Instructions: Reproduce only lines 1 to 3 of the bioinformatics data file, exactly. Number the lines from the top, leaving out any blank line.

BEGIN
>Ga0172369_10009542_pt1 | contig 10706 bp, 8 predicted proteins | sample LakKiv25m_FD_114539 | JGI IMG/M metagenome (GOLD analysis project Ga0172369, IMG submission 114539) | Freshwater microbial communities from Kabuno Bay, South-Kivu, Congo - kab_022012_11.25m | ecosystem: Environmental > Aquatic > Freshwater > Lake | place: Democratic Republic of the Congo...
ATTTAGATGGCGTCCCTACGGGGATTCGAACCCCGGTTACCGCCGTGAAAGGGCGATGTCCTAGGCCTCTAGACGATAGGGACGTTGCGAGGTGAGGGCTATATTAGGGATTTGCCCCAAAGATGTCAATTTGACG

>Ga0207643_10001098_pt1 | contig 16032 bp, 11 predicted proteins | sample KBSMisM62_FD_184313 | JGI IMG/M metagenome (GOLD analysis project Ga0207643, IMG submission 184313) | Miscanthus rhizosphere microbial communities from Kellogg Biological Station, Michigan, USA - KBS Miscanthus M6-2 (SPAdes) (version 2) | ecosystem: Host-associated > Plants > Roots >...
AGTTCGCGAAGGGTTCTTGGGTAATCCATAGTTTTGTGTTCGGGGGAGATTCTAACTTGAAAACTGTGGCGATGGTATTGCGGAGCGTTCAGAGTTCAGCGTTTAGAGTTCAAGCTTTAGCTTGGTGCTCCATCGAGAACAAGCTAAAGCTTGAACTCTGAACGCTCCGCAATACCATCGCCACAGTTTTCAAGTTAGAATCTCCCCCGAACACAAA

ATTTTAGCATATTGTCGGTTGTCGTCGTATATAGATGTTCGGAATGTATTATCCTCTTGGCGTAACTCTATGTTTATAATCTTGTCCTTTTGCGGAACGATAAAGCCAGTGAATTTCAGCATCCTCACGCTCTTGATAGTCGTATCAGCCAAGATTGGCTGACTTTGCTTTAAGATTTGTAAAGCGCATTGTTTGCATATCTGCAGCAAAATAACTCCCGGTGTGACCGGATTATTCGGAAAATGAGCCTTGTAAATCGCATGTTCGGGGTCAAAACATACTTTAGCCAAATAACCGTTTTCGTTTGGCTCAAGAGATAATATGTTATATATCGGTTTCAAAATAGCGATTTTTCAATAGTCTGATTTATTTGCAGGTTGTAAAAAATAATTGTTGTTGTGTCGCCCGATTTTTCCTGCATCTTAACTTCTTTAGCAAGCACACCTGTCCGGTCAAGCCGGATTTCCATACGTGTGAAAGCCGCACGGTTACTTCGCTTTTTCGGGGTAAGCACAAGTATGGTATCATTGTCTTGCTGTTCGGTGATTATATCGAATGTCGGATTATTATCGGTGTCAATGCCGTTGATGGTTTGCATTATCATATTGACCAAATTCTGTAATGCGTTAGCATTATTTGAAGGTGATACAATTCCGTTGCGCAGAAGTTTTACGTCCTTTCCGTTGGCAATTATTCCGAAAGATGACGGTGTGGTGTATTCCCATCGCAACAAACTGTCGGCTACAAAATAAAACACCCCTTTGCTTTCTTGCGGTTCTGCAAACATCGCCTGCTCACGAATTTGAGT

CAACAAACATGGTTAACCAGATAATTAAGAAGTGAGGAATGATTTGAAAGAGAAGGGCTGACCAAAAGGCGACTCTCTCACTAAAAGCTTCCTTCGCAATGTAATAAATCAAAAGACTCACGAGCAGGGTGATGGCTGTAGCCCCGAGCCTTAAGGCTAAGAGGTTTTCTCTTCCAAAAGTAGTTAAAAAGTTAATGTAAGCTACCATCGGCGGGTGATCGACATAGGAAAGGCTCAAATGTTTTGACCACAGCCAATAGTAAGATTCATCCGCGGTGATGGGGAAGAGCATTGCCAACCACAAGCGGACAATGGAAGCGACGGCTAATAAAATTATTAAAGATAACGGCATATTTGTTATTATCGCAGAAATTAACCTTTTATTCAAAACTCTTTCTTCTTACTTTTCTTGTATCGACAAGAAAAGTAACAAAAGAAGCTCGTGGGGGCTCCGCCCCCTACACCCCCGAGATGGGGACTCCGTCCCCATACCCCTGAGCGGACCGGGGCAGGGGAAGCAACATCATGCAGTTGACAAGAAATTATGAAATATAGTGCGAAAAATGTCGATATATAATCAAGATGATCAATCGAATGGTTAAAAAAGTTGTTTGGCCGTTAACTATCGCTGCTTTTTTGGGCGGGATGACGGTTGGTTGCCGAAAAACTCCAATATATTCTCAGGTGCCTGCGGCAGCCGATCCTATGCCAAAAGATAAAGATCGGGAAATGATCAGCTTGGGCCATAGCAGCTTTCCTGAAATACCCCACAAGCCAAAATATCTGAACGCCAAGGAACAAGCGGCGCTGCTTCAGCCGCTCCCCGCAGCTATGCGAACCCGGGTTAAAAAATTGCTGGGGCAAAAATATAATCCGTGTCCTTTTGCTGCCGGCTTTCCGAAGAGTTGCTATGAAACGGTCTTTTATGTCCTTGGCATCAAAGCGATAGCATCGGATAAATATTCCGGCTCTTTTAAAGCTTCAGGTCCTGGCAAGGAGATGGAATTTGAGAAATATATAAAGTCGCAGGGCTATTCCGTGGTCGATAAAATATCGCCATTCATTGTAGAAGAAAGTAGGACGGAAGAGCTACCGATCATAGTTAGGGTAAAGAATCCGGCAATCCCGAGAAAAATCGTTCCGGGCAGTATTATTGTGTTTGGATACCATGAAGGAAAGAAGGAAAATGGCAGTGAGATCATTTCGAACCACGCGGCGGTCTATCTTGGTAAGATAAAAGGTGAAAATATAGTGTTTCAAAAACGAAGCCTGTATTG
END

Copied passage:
>Ga0172369_10009542_pt1 | contig 10706 bp, 8 predicted proteins | sample LakKiv25m_FD_114539 | JGI IMG/M metagenome (GOLD analysis project Ga0172369, IMG submission 114539) | Freshwater microbial communities from Kabuno Bay, South-Kivu, Congo - kab_022012_11.25m | ecosystem: Environmental > Aquatic > Freshwater > Lake | place: Democratic Republic of the Congo...
ATTTAGATGGCGTCCCTACGGGGATTCGAACCCCGGTTACCGCCGTGAAAGGGCGATGTCCTAGGCCTCTAGACGATAGGGACGTTGCGAGGTGAGGGCTATATTAGGGATTTGCCCCAAAGATGTCAATTTGACG

>Ga0207643_10001098_pt1 | contig 16032 bp, 11 predicted proteins | sample KBSMisM62_FD_184313 | JGI IMG/M metagenome (GOLD analysis project Ga0207643, IMG submission 184313) | Miscanthus rhizosphere microbial communities from Kellogg Biological Station, Michigan, USA - KBS Miscanthus M6-2 (SPAdes) (version 2) | ecosystem: Host-associated > Plants > Roots >...